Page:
Use this URL to cite or link to this record in EThOS: http://ethos.bl.uk/OrderDetails.do?uin=uk.bl.ethos.594918
Title: The modification of thin film surface structure via low temperature atmospheric pressure CVD post process treatment
Author: Thomson, M.
Awarding Body: University of Salford
Current Institution: University of Salford
Date of Award: 2013
Availability of Full Text:
Access from EThOS:
Access from Institution:
Abstract:
In photovoltaic thin film cells, a transparent conducting oxide (TCO) layer is required to transport current. The most common TCOs used are F:SnO2 (fluorine doped tin oxide), ZnO (zinc oxide) and ITO (indium doped tin oxide). ZnO is normally deposited in a vacuum based process, sputtering or low pressure chemical vapour deposition (LPCVD). Atmospheric pressure chemical vapour deposition (APCVD) is an attractive alternative for ZnO deposition. A critical parameter for TCOs in photovoltaic thin films is the surface morphology which defines the optical scattering properties. The ability to control the spectral sensitivity and degree of scattering are both important process parameters for high performance cells. This thesis investigates APCVD for film growth of ZnO plus dopants (fluorine and aluminium), and the effects of atmospheric pressure plasma etching of ZnO and F:SnO2. ZnO was deposited in multiple system geometries all based on thermal activated CVD. The oxidant source purity is shown to be critical for stable growth at higher temperatures required for dopant incorporation. A fundamental problem was encountered with fluorine doping, whereby the films would crack beyond a critical thickness. A solution was found with the development of a F:SnO2 and F:ZnO composite stack. Photovoltaic testing of this hybrid TCO was encouraging, showing the potential benefit of the composite structure. Modification of the surface morphology was achieved by atmospheric pressure plasma, based on a dielectric barrier discharge configuration. This novel system enables the etching of TCO films without the introduction of hazardous wet chemistry. In this thesis the effects of etching regime and feedgas composition are studied and an etching mechanism is proposed. Isolation of the etching environment enabled investigation into the feed gas mixture, demonstrating which were critical for etching. Both materials showed a dependence on the feed gas mixture for etching, with F:SnO2 requiring HCl and O2 and H2O for ZnO.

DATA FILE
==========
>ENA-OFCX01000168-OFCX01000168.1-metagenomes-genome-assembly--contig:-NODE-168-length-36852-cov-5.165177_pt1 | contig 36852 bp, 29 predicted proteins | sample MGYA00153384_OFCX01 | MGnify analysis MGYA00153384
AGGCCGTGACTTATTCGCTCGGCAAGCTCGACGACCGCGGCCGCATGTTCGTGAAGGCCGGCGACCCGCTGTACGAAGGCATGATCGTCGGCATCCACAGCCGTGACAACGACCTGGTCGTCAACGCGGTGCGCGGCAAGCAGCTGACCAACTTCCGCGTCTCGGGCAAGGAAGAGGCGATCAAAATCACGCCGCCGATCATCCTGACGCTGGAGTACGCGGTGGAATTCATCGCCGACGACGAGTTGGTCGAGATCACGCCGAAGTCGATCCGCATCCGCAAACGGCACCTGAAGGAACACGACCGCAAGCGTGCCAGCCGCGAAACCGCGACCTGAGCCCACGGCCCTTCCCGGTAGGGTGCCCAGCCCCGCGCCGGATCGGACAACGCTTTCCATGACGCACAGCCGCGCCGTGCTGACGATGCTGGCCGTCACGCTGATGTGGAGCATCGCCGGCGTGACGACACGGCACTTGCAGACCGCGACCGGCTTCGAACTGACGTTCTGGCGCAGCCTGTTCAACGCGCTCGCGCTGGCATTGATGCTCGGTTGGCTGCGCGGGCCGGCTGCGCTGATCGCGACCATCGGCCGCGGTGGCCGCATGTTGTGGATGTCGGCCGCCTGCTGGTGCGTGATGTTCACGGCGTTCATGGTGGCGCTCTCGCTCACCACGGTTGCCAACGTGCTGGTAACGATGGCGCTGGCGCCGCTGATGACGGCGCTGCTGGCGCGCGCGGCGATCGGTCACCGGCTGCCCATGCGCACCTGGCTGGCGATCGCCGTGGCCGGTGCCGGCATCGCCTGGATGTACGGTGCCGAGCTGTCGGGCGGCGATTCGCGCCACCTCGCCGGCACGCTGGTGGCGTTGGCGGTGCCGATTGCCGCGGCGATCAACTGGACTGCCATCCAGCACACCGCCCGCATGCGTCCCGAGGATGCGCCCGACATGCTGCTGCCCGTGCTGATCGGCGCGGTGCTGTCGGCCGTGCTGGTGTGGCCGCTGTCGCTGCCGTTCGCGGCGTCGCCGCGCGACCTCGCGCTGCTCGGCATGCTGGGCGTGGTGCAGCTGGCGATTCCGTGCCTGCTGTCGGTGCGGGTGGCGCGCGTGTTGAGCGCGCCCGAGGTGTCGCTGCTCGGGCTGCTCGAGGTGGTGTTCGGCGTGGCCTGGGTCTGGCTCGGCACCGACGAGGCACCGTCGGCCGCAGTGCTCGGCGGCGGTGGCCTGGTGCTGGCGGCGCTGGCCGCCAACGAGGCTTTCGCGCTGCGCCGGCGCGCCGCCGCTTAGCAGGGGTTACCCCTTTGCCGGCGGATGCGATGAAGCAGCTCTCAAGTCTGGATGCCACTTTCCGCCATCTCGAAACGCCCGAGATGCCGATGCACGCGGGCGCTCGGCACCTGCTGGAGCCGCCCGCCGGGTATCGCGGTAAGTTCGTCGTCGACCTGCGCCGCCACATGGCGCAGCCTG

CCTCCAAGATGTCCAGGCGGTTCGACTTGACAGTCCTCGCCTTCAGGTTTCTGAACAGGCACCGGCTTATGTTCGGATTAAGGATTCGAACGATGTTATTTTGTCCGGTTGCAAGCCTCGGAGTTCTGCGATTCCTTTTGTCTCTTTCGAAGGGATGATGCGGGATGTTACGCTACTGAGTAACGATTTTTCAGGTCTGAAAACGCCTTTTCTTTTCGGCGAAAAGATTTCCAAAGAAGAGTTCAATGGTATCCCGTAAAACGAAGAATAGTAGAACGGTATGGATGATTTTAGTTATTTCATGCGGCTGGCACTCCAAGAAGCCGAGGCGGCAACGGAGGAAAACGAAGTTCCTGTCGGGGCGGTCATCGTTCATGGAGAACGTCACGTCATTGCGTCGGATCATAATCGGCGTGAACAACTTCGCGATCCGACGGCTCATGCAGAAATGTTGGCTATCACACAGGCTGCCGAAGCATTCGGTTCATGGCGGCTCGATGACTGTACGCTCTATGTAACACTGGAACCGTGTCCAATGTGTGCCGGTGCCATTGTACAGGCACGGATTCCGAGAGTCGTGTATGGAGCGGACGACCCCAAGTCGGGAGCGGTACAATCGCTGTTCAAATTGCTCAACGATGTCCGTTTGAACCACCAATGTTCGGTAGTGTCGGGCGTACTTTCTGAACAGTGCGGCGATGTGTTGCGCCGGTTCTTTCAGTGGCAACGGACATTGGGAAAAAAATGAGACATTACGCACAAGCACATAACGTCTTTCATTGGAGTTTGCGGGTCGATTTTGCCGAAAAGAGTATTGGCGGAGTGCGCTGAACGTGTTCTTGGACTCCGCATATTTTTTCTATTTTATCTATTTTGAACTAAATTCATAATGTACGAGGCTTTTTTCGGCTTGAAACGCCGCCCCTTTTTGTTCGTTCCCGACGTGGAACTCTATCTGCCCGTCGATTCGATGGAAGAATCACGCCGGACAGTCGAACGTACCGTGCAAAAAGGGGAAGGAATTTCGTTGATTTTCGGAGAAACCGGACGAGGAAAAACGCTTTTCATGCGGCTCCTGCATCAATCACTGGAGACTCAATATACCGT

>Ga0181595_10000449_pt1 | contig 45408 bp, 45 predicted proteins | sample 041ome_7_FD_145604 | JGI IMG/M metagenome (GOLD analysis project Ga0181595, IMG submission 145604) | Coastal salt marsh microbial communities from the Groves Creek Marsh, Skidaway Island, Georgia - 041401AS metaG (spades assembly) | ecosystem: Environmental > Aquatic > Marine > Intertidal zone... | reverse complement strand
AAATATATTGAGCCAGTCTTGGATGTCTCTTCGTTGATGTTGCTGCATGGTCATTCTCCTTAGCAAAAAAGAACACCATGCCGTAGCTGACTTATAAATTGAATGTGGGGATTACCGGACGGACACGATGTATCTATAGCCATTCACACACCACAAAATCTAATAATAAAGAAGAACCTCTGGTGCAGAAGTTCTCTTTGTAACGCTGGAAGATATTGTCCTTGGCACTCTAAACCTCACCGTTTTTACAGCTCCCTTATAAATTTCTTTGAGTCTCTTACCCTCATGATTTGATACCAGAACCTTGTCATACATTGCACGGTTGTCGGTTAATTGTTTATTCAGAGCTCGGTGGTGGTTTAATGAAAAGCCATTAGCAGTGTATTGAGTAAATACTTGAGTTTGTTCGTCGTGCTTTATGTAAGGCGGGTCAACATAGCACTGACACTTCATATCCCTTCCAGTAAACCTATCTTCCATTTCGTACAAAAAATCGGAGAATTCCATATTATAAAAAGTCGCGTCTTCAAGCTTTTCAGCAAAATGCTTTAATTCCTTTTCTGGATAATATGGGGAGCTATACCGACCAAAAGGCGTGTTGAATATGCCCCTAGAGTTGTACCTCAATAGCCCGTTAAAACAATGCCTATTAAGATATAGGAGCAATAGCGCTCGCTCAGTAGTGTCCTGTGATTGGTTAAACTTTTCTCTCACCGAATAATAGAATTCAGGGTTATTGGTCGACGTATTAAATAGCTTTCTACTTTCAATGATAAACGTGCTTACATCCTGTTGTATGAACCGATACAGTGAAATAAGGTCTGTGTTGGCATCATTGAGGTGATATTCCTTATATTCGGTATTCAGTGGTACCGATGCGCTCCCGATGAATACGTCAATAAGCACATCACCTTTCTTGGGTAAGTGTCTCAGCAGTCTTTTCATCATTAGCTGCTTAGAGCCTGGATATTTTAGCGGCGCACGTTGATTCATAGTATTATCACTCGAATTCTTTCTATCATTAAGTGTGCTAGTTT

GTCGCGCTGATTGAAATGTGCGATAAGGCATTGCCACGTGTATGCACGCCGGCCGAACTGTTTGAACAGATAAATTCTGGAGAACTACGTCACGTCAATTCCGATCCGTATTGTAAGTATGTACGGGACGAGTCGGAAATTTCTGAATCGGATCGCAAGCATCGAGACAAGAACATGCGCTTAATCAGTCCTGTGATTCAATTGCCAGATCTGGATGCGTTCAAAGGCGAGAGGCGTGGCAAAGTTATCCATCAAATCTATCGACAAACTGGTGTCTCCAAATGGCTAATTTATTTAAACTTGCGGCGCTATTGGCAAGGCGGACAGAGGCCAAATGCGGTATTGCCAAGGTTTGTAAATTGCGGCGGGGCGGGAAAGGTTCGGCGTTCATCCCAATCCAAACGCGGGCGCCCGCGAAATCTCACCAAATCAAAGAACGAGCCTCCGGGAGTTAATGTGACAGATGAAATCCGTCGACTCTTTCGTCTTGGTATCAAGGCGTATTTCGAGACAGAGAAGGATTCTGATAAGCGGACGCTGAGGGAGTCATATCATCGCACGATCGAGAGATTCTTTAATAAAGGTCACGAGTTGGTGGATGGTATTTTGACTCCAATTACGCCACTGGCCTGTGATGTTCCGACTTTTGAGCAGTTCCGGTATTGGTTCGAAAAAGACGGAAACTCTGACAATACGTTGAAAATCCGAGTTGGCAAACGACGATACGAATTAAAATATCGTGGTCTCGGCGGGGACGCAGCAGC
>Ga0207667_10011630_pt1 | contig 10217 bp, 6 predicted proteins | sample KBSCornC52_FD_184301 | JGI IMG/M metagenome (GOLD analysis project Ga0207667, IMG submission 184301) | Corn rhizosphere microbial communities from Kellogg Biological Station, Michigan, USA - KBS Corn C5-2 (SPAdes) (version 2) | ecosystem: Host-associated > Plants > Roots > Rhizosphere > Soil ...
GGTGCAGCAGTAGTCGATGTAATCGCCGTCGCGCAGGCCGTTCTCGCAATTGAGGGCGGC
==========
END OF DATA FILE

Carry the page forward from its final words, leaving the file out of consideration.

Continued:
Supervisor: Not available Sponsor: Engineering and Physical Sciences Research Council (EPSRC)
Qualification Name: Thesis (Ph.D.) Qualification Level: Doctoral
EThOS ID: uk.bl.ethos.594918  DOI: Not available
Keywords: Energy
Share: